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Sharon Hospital: Area officials speak out against obstetrics plan

GOSHEN — Elected officials and citizens spoke out against the closing of labor and delivery services at Sharon Hospital during the Thursday, Oct. 14, meeting of the Northwest Hills Council of Governments (NHCOG).

NHCOG is an organization of the first selectmen of 21 area towns. The group meets monthly in Goshen.

Salisbury First Selectman Curtis Rand said the closing of the birthing unit will have an adverse effect on the town’s volunteer ambulance service and wondered why Sharon Hospital would send patients to other hospitals.

He said the town is generally supportive of the hospital’s plans but the labor and delivery phase-out “is a bit of a deal-breaker.”

Jean Speck (first selectman of Kent) and state Rep. Maria Horn (D-64) both emphasized the pandemic-inspired demographic shifts in Northwest Corner towns, bringing more young families into the area.

Horn noted that the report by independent consultant Stroudwater Associates, which was used by the hospital in forming its plans, specifically does not address demographic shifts.

Henry Todd (first selectman of Falls Village) said he understood that a hospital must make money to survive.

But he said he would like to see more information on the hospital’s finances.

“I have more questions than answers, and I find that disconcerting.”

Save Sharon Hospital

During the lengthy public comment period that started the meeting, Lydia Moore of Save Sharon Hospital said it seemed to her that Nuvance, the nonprofit health-care company that operates Sharon Hospital, is deliberately implementing policies that reduce the need for labor and delivery services.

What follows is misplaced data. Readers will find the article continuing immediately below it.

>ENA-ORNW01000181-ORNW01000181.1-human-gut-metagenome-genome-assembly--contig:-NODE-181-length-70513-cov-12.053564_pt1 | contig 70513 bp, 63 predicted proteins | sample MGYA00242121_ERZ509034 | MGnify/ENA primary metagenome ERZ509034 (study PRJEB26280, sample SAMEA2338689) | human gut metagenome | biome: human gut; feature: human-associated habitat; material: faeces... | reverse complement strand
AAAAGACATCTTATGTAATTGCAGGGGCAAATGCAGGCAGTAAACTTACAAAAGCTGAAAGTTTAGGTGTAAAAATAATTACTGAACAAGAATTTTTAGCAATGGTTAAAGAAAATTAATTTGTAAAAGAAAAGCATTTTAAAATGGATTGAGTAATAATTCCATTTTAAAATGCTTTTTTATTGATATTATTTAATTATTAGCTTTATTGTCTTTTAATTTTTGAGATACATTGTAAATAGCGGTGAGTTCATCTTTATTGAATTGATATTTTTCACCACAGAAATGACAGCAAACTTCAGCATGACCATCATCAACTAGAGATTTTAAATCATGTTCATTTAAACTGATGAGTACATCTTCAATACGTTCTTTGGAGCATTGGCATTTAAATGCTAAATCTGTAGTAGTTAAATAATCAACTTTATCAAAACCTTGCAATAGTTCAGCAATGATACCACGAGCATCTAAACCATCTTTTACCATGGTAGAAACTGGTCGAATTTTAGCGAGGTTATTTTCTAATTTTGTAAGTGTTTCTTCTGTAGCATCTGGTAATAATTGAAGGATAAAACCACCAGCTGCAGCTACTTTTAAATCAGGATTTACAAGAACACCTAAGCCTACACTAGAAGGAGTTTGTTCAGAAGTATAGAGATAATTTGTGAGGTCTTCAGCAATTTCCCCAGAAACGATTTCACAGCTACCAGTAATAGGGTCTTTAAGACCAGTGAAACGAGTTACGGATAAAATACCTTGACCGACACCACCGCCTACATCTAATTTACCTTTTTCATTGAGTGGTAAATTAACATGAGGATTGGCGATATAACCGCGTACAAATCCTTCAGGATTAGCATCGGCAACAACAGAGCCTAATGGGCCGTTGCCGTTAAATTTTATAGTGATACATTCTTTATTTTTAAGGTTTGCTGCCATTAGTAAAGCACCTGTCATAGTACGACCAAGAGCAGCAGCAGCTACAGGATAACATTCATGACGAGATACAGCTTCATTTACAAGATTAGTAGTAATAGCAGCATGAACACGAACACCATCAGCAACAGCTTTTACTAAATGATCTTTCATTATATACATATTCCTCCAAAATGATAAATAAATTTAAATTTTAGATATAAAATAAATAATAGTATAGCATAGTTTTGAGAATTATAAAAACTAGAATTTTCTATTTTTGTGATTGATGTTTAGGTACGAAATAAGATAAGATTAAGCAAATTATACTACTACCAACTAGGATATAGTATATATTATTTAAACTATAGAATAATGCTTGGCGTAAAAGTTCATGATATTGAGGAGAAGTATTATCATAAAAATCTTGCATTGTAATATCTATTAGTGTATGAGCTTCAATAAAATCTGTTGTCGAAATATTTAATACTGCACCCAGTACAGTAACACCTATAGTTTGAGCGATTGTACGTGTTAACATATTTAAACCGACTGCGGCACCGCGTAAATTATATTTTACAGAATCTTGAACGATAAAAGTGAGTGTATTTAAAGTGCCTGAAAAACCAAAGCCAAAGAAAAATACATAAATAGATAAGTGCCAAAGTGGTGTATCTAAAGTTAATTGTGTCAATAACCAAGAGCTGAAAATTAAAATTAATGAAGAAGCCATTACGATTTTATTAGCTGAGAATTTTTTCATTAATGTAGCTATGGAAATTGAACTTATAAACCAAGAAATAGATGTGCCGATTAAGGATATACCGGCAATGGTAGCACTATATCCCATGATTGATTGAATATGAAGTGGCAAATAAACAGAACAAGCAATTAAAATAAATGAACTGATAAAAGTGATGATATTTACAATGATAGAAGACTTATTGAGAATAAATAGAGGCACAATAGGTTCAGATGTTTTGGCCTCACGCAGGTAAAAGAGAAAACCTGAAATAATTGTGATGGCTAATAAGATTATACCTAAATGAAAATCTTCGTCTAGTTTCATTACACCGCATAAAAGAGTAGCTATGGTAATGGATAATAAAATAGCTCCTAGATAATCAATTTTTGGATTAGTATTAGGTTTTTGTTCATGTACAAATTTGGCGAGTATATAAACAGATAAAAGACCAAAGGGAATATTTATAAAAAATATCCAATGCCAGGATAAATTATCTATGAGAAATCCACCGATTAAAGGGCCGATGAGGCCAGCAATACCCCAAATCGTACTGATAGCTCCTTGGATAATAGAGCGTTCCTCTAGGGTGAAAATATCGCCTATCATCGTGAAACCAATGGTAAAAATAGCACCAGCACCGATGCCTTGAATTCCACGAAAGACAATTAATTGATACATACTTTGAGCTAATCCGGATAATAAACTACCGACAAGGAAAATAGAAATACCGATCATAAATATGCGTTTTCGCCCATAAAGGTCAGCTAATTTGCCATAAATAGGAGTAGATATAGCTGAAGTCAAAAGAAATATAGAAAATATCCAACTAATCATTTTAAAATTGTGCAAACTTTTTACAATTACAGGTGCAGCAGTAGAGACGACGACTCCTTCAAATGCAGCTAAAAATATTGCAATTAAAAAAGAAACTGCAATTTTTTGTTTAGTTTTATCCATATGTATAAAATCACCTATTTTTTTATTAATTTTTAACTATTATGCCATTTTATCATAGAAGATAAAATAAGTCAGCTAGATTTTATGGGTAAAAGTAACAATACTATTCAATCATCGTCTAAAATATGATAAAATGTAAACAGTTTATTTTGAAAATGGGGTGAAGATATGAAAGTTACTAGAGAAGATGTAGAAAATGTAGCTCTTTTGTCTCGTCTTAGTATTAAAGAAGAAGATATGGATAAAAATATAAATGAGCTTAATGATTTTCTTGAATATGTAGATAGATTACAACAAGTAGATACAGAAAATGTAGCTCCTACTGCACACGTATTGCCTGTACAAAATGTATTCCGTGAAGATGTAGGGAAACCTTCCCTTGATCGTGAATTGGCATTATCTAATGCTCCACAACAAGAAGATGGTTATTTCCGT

Dr. Howard Mortman, an obstetrician in Sharon, noted that the medical staff at the hospital voted 25-1 against the plan when it was presented. (His Zoom feed cut out before he could finish his comments.)

Joshua Hahn of The Hotchkiss School said closing the labor and delivery unit would have a negative effect on the school’s ability to recruit and retain faculty and staff.

Nick Moore of Sharon said the hospital “is not a bank branch, and we don’t have other options.”

Victor Germack of Salisbury questioned the assertion by Nuvance and Sharon Hospital president Dr. Mark Hirko that the hospital has lost around $40 million in the last three years.

There were far more people who wished to speak than could be accommodated in the time allotted. Their comments were entered in the Zoom chat box and will be included in the meeting minutes.

Hospital response,
on Zoom

Hirko presented a slide show detailing the hospital’s decision-making process. He said the hospital has lost $39.8 million in the last three years and this year’s loss is projected to be $21 million. The labor and delivery unit, he continued, loses $5.1 million per year, largely because of the cost of maintaining a 24-hour-a-day staff for “less than three babies per week.”

Hirko stressed larger shifts in health-care practices, in particular outpatient and ambulatory care and telemedicine. He said the hospital plans on adding services in the areas of primary and ambulatory care, cancer, heart and vascular and neuroscience, geriatric behavorial care, and autism.

(The presentation is available online at www.nuvancehealth.org/locations/sharon-hospital/sharon-hospital-transfor....)

Asked by Speck, the Kent first selectman, what would happen if a woman in labor showed up at the hospital, Hirko said the emergency room staff are trained to deliver babies.

Horn noted that there is a meeting set up for Nov. 5 in Sharon between elected officials and Nuvance, and another, similar meeting planned for Nov. 9.

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